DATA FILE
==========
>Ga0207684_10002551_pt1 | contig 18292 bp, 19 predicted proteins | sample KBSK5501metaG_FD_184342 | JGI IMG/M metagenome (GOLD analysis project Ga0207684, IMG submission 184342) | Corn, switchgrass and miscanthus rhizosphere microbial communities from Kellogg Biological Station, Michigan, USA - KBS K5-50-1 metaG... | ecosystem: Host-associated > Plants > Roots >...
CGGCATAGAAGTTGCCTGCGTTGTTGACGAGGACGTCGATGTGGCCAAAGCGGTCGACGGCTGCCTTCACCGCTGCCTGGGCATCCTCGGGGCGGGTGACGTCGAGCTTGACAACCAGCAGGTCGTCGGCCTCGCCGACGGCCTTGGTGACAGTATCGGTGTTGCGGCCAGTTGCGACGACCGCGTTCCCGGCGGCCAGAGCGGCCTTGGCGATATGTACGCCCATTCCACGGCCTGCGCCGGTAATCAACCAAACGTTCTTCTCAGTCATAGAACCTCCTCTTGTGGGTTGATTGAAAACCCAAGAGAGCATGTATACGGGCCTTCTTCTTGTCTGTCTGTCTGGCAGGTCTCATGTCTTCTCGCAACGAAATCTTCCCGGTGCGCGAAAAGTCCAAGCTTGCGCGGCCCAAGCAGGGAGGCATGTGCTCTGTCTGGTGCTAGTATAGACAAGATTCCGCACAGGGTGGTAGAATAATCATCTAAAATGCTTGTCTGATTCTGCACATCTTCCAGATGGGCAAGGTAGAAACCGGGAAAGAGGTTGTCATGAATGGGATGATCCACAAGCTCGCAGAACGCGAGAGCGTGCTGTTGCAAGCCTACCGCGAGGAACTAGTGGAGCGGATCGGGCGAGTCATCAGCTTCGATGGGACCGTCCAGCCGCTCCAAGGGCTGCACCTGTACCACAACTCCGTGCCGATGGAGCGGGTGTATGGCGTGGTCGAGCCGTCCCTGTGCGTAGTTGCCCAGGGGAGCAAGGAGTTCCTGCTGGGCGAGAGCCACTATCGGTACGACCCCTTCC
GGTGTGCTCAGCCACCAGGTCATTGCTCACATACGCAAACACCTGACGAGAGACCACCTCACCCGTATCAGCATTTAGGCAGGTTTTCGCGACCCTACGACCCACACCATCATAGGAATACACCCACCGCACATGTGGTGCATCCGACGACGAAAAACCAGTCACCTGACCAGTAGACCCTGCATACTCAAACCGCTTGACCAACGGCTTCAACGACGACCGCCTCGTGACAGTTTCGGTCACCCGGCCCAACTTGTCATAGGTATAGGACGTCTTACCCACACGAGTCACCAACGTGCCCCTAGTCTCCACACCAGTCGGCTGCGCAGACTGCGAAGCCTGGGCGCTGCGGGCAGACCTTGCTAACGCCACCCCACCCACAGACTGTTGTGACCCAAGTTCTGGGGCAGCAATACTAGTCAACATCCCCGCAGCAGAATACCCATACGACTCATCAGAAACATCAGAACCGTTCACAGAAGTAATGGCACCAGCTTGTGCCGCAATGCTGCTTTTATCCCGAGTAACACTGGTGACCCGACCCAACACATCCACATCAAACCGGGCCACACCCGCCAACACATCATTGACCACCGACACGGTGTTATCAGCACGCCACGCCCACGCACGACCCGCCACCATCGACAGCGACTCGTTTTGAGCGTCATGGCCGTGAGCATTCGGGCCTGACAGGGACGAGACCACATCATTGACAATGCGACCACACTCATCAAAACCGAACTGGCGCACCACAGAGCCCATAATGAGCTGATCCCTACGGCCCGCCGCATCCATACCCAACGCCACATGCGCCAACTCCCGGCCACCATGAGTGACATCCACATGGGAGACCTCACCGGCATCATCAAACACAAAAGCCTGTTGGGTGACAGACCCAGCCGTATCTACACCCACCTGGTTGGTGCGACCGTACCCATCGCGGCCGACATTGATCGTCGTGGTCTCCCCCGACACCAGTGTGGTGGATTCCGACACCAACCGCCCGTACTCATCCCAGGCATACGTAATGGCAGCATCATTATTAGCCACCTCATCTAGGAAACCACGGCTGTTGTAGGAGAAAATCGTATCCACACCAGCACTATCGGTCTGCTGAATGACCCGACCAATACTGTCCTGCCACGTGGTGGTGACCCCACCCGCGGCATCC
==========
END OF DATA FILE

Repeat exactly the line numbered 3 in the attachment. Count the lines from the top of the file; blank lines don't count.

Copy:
GGTGTGCTCAGCCACCAGGTCATTGCTCACATACGCAAACACCTGACGAGAGACCACCTCACCCGTATCAGCATTTAGGCAGGTTTTCGCGACCCTACGACCCACACCATCATAGGAATACACCCACCGCACATGTGGTGCATCCGACGACGAAAAACCAGTCACCTGACCAGTAGACCCTGCATACTCAAACCGCTTGACCAACGGCTTCAACGACGACCGCCTCGTGACAGTTTCGGTCACCCGGCCCAACTTGTCATAGGTATAGGACGTCTTACCCACACGAGTCACCAACGTGCCCCTAGTCTCCACACCAGTCGGCTGCGCAGACTGCGAAGCCTGGGCGCTGCGGGCAGACCTTGCTAACGCCACCCCACCCACAGACTGTTGTGACCCAAGTTCTGGGGCAGCAATACTAGTCAACATCCCCGCAGCAGAATACCCATACGACTCATCAGAAACATCAGAACCGTTCACAGAAGTAATGGCACCAGCTTGTGCCGCAATGCTGCTTTTATCCCGAGTAACACTGGTGACCCGACCCAACACATCCACATCAAACCGGGCCACACCCGCCAACACATCATTGACCACCGACACGGTGTTATCAGCACGCCACGCCCACGCACGACCCGCCACCATCGACAGCGACTCGTTTTGAGCGTCATGGCCGTGAGCATTCGGGCCTGACAGGGACGAGACCACATCATTGACAATGCGACCACACTCATCAAAACCGAACTGGCGCACCACAGAGCCCATAATGAGCTGATCCCTACGGCCCGCCGCATCCATACCCAACGCCACATGCGCCAACTCCCGGCCACCATGAGTGACATCCACATGGGAGACCTCACCGGCATCATCAAACACAAAAGCCTGTTGGGTGACAGACCCAGCCGTATCTACACCCACCTGGTTGGTGCGACCGTACCCATCGCGGCCGACATTGATCGTCGTGGTCTCCCCCGACACCAGTGTGGTGGATTCCGACACCAACCGCCCGTACTCATCCCAGGCATACGTAATGGCAGCATCATTATTAGCCACCTCATCTAGGAAACCACGGCTGTTGTAGGAGAAAATCGTATCCACACCAGCACTATCGGTCTGCTGAATGACCCGACCAATACTGTCCTGCCACGTGGTGGTGACCCCACCCGCGGCATCC